10:50am Sunday 25th March 2012
By Siobhan Ryan, Health Reporter
Having to close the day hospice at the Martlets last year was a tough decision but one that Caroline Lower feels had to be done in order to protect the rest of the hospice’s services.
Now, six months on, the focus is on looking to the future and making the best use of the resources they have.
Once again, with the current financial climate, the hospice is expecting a tough year but Mrs Lower believes it is in a position where it will be able to cope.
The hospice has reduced its target for the amount of money it expects to bring in this year from £4.8 million to what staff believe is a “more realistic” £4.3 million.
This reflects the significant drop in income from legacies, which this year was £600,000 compared to £1.4 million two years ago.
It is difficult to know the reason for the dip, although theories have included more people cashing in their insurance policies and selling up to help their families now rather than wait until after their deaths.
The impact of the recession on house prices and investments has had an effect.
The Martlets also has a relatively small catchment area compared to other hospices in the county, who can take in several surrounding towns and villages across a wider area.
Brighton and Hove has a high number of charities per head compared to other similarly sized cities – a rate of 2.33 per 1,000 – meaning that there is a lot of pressure to generate cash.
Staff are continuing to urge people to remember the hospice in their wills and have recently introduced a new advertising campaign on the city’s buses.
However, staff are also starting to move away from too much reliance on legacy income and focusing on others areas instead, such as expanding its lottery, focusing on its charity shops and furniture warehouse and its commercial Martlets Care agency.
Mrs Lower said the hospice was also planning to make more use of its more than 500 volunteers to provide more support for patients both at the hospice and in the community.
She said: “There are no plans to bring the day hospice back as it was but we do have plenty of ideas and projects in hand.
"This includes one-off art and craft sessions, a drop in session once a week and a possible Sunday lunch club.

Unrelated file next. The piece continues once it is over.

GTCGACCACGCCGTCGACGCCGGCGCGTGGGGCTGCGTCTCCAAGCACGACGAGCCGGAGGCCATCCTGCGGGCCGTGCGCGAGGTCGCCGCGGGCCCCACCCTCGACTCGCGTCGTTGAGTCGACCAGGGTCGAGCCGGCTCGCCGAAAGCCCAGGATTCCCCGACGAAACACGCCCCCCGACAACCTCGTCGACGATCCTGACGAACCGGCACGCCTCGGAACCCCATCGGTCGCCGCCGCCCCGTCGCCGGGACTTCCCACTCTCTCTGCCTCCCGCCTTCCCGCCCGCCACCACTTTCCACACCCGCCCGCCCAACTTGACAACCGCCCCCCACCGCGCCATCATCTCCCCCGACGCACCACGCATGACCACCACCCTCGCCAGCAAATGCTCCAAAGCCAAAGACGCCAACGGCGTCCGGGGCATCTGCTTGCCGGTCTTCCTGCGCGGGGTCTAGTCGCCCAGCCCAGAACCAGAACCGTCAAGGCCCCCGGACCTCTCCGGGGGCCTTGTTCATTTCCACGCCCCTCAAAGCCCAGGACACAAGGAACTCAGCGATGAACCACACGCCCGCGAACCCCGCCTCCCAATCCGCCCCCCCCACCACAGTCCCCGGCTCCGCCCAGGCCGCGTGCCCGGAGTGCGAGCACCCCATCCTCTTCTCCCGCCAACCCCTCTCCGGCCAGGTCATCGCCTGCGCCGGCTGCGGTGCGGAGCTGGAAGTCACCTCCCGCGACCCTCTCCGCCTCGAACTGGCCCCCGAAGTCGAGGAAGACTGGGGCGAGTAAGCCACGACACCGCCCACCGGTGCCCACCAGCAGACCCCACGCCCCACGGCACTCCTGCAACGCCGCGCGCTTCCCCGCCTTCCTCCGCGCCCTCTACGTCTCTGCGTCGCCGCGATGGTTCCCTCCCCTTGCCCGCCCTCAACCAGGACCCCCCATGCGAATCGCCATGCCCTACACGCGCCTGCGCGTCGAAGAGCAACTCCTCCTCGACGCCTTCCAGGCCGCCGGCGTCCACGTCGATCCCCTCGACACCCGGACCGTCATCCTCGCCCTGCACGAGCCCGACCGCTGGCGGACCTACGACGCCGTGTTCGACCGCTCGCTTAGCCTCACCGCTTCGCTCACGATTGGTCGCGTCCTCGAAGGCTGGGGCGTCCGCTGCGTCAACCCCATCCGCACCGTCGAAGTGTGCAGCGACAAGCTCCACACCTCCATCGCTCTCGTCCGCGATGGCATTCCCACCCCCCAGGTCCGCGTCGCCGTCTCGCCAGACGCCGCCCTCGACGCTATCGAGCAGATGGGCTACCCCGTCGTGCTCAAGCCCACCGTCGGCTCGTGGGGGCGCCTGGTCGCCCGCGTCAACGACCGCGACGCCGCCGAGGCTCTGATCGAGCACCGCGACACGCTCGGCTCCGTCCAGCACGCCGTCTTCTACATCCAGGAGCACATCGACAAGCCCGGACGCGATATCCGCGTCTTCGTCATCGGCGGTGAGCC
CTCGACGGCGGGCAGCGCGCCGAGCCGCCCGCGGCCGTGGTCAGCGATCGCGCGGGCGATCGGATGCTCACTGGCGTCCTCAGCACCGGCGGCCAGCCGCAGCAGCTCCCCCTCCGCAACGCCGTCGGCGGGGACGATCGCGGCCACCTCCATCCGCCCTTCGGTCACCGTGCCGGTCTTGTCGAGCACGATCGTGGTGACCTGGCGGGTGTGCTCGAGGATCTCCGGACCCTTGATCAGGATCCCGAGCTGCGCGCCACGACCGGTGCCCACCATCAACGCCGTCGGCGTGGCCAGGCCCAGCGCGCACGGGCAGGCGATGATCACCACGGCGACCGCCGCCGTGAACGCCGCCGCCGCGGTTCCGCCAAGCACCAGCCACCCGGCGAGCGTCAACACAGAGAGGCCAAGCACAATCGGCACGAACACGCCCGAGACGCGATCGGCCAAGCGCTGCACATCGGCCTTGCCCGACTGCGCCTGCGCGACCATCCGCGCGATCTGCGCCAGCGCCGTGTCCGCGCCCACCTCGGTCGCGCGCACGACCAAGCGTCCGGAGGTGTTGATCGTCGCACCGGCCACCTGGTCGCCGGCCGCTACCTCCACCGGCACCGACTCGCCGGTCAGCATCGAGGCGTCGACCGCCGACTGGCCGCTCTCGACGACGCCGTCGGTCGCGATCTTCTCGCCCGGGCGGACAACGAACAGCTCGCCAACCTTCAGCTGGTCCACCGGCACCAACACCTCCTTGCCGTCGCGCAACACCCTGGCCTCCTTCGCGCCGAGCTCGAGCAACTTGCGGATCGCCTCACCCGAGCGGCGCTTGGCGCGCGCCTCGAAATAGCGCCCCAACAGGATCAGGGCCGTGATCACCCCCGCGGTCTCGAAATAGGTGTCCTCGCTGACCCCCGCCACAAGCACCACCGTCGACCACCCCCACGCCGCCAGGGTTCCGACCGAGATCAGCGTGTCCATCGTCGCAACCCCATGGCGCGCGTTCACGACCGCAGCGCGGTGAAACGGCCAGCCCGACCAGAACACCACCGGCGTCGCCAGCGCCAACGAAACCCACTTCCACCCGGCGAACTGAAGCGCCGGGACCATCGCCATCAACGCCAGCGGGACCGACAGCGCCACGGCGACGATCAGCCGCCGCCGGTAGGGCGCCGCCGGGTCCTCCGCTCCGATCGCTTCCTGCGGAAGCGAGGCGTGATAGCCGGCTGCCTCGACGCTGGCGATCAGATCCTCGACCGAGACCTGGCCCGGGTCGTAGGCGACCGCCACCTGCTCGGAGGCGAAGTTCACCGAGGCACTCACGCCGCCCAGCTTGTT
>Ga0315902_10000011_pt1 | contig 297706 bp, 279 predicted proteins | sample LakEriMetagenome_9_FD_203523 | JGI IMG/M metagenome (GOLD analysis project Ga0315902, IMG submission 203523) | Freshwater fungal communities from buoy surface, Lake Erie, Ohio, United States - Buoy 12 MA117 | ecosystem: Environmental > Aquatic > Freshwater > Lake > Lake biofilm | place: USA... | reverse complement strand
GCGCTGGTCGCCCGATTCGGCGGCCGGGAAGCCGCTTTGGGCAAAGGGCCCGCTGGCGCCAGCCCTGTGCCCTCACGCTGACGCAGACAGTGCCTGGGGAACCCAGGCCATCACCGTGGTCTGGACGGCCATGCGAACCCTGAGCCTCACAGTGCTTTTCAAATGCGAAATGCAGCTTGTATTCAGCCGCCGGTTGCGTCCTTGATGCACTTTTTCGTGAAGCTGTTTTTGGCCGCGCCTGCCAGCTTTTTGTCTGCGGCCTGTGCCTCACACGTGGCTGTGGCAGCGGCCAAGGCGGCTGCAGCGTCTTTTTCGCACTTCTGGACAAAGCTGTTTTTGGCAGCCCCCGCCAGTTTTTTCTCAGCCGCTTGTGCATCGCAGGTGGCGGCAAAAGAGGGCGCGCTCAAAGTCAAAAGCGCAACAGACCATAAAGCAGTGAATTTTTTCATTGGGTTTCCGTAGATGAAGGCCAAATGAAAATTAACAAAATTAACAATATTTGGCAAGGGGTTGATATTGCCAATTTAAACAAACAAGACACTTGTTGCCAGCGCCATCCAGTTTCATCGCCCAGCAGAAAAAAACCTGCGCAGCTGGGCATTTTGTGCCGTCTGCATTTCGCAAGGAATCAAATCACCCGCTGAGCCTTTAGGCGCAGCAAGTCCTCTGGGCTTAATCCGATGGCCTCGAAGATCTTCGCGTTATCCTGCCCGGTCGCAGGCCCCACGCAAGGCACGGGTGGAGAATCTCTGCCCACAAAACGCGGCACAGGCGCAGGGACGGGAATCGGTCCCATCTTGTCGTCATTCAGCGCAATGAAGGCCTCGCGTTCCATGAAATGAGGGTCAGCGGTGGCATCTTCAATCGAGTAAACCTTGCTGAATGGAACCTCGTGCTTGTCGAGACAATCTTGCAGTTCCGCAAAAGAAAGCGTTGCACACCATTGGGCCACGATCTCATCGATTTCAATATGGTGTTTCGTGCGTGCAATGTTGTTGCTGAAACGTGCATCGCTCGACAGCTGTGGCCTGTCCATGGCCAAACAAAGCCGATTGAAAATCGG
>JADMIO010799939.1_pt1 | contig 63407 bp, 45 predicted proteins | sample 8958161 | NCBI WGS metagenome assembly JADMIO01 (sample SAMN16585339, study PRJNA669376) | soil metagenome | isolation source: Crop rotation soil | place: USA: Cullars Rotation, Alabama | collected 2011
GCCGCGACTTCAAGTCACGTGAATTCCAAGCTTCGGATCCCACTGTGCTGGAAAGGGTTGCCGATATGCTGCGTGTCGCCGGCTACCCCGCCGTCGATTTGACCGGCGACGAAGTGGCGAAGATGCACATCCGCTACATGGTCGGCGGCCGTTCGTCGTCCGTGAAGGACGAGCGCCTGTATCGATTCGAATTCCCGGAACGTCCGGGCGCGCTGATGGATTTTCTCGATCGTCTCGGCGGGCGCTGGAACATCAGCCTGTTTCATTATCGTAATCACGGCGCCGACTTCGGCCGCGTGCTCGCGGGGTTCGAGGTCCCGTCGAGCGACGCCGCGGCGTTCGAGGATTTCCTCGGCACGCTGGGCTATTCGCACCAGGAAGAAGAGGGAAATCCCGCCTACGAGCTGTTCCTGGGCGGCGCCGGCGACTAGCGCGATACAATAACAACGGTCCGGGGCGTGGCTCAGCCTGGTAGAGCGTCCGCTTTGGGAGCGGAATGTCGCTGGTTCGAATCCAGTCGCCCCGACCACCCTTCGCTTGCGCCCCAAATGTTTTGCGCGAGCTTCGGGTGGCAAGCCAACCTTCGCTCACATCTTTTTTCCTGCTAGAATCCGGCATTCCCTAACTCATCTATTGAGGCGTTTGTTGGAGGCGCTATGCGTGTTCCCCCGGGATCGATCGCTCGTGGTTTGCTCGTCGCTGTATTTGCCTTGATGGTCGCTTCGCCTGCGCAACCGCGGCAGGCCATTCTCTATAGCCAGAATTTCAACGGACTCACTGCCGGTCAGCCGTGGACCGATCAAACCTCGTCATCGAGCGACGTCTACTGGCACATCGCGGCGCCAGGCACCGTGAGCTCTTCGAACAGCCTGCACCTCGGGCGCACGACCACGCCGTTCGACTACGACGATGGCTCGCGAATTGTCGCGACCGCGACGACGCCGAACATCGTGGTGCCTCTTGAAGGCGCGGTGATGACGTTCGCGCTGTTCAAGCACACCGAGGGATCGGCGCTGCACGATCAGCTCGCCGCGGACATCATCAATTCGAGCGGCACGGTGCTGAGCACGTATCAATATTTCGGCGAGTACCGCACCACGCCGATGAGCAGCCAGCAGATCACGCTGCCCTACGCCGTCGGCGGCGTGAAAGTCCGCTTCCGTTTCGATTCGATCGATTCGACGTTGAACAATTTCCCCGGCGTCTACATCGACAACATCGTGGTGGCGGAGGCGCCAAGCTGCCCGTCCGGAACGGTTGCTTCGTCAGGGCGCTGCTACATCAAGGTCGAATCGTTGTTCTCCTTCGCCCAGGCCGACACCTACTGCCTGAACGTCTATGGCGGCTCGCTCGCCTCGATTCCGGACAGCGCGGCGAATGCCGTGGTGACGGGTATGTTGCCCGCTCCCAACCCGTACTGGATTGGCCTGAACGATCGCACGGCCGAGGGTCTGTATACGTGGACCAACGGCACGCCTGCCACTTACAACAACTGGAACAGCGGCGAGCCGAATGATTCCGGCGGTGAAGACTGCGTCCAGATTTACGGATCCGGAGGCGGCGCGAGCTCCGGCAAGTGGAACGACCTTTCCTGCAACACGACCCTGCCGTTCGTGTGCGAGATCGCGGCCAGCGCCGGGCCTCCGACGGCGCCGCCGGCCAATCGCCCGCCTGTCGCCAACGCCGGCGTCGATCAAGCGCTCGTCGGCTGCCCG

"The drop in session would be manned by volunteers although a rota of staff such as occupational therapists and physiotherapists will be on hand to offer practical help.
“We are also planning a befriending service where specially trained volunteers can offer help and support to patients at home.”
The hospice also wants to get patients and carers more involved in the plans and have a say on any future developments.
It has also been working with Age UK, Macmillan Cancer Support and the Sussex Community Trust about setting up a welfare benefits drop in session for cancer patients.
Mrs Lower said: “We need to look at the resources we’ve got but like the NHS we are effectively looking to do more but with less money.
“Inpatients will not notice a huge change but we are looking at how we work and finding new ways to use staff without compromising our standards in any way.”
Mrs Lower said there would always be a need for inpatient beds at the hospice and the specialist care it provides but she also wants to develop services in the community.
She said: “I would love to see the Hospice at Home service growing as it is becoming increasingly valued.
“We also want to provide support to patients and carers at home.”
Just under 30% of the hospice’s funding comes from the NHS and Mrs Lower said she was expecting the same again this year.
Mrs Lower said: “Every year is a leap of faith and we continue to rely on the generous support of the community.
“However, there is a ceiling on what people can give and we recognise that.
“There are also a lot of charities asking for help.
“Getting the funding we need will always be a challenge but we will continue to work at it.
“We have been here for 15 years and have looked after almost 23,000 patients during that time.
“We are a vital part of the community and we are committed to our vision that everybody is entitled to a good and dignified death.”
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